The legacy of In re: Boeing
In October 2018, a Boeing 737 MAX aircraft crashed after takeoff, killing everyone aboard. Within five months, a second Boeing 737 MAX crashed, also killing everyone aboard. In addition to the tragic loss of life, as a result of the crashes, Boeing and its investors lost billions of dollars of value. Consequently, its stockholders filed a derivative action alleging that the Boeing board was liable for oversight failures.
Plaintiffs’ complaint alleged fault based on lack of oversight and other fiduciary duties; while these types of claims can be difficult to plead, the suit survived summary judgment. In allowing the Boeing case to proceed, the court found that the board must, as an absolute minimum, “make a good faith effort – i.e., try – to put in place a reasonable board-level system of monitoring and reporting”. See Delaware Chancery Court finds Boeing Board oversight allegations satisfy Caremark
Board oversight is obligatory
There are several key learnings from Boeing regarding effective oversight protocols that life sciences and health care boards should implement, if not already in place.
First, have a board committee charged with direct responsibility to monitor key risks, such as safety operations. Ensure that the board has the requisite technical and experiential expertise to assess the reliability of this information, which may require an independent review and a higher standard than simply relying on company management.
Second, boards should monitor, discuss, and address these key risks on a regular basis. Key safety risks in this context could include adverse events monitoring in clinical trials, or assessing product quality or manufacturing issues in the production of pharmaceuticals, vaccines or other biological products, or devices.
Third, boards should have in place regular processes and protocols requiring management to apprise the board of key risks. Good recordkeeping by the board on these issues is also essential. In addition, the board has a duty to investigate red (or even yellow) flags raised by management and remedy any misconduct uncovered.
Life sciences mission critical
The life sciences sector is among the most heavily regulated industries and, accordingly, is highly scrutinized by regulators and law enforcement agencies. FDA-regulated products – and their sponsors and manufacturers – are subject to extensive premarket and postapproval obligations, including compliance with current Good Manufacturing Practice (CGMP) requirements and pharmacovigilance responsibilities. FDA requirements include maintaining a system for reports and complaints associated with product quality, manufacturing and safety. Companies operating under FDA oversight can be held strictly liable for violations of these requirements, meaning that they do not need to know that they are violating laws to be held responsible. It is important that the appropriate board committees understand the high level implications of these types of reports and the companies’ responses.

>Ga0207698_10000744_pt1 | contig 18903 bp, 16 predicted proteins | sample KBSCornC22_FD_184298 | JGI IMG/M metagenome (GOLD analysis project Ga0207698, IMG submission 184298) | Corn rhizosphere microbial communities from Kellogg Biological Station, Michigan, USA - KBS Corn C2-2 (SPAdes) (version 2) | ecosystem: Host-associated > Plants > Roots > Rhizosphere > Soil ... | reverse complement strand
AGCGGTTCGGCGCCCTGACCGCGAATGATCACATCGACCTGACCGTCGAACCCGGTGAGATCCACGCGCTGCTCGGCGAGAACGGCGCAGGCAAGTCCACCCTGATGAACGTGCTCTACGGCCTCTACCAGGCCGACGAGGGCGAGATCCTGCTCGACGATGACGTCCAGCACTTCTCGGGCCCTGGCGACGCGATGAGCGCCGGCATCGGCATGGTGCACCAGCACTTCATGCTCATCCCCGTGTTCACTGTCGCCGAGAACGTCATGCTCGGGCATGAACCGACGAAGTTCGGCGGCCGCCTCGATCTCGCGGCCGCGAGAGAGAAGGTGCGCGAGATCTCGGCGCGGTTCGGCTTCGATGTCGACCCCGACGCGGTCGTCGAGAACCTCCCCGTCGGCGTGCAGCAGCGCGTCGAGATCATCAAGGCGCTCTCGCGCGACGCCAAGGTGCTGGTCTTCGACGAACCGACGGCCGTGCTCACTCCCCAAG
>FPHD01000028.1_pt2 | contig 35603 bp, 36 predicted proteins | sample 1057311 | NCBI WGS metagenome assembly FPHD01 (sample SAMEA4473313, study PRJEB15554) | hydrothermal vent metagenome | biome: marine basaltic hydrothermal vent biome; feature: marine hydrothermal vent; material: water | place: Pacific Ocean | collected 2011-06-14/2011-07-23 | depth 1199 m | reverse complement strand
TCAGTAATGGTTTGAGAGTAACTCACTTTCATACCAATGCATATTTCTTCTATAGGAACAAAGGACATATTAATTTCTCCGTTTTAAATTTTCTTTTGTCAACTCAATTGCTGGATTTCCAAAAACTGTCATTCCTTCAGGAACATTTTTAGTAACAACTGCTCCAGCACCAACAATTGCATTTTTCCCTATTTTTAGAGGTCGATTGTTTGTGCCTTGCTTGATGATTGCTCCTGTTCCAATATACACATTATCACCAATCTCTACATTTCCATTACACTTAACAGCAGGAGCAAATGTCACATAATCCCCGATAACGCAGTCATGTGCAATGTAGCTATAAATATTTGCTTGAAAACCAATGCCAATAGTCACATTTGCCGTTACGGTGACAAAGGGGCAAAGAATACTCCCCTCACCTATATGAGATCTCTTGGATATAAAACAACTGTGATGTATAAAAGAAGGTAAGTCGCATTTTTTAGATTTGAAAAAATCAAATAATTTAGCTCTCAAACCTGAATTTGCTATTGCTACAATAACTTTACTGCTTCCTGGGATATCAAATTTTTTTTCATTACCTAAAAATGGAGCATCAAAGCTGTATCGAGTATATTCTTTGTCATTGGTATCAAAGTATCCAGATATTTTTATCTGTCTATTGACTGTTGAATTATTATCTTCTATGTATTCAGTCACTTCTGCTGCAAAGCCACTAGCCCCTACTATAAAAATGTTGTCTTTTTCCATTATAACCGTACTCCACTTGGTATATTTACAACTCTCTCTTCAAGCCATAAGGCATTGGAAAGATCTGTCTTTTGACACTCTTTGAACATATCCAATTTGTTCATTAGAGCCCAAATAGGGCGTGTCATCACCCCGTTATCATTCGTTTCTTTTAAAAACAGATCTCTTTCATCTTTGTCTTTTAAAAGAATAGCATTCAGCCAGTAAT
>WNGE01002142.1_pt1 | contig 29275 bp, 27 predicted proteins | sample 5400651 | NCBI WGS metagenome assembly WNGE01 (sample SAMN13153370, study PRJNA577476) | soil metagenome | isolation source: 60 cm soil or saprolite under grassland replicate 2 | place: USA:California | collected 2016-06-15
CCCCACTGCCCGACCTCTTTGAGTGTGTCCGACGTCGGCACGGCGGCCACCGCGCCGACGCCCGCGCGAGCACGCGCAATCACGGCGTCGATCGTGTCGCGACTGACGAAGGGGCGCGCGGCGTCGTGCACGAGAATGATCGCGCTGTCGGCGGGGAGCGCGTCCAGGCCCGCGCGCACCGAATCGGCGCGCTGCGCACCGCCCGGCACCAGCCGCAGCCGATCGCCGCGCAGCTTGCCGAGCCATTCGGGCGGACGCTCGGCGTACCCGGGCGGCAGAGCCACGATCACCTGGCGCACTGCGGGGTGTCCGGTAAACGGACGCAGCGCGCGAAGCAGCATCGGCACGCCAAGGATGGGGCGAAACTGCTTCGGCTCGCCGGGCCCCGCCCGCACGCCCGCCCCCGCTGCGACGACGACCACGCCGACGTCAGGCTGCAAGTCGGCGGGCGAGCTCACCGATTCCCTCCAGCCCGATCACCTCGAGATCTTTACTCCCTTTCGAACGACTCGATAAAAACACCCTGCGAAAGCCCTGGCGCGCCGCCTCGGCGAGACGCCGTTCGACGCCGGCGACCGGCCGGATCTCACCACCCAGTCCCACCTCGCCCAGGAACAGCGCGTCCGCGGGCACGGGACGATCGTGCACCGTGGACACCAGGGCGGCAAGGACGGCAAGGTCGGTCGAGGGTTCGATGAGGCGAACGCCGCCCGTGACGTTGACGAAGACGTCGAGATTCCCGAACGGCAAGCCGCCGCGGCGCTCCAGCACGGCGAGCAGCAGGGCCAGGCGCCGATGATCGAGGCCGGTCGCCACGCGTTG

The product development process requires that drug safety and efficacy be demonstrated through preclinical studies and clinical trials. The board must have sufficient understanding to oversee the conduct of these, which must adhere to strict internal protocols and relevant FDA regulations, or risk jeopardizing approval of the product. When it comes to CGMP compliance, the board must have adequate expertise to understand the regulatory and technical issues for responding to Form FDA 483 Inspectional Observations, resolving Warning Letters, or implementing remediation activities where significant deviations have been identified.
In the context of medical devices, Quality System (QS) regulations such as Quality Management System (QMS) protocols are useful for documenting and reporting errors. Similarly, companies involved in the development and manufacture of pharmaceutical drug substances and drug products are subject to Pharmaceutical Quality System (PQS) standards applicable throughout the stages of a product lifecycle. Life sciences boards should also monitor clinical trials and postapproval studies for worrisome signals in the safety or efficacy data, as well as general compliance with Good Clinical Practices (GCP).
Across these mission critical safety operations, warning signs that may have been obvious could prevent an FDA approval, lead to FDA enforcement actions, give rise to product liability suits, or undermine claims made publicly by the company. To ensure sufficient oversight, life sciences boards should have in place a reasonable system for understanding and monitoring these types of risks, as well as an appropriate system for building a record of resultant evaluation or remediation projects.
Our teams routinely advise on these and other complex safety and operational issues for life sciences and health care companies.
Please contact the Hogan Lovells attorneys with whom you regularly work for additional information.
Authored by Blake Wilson and Lowell Zeta.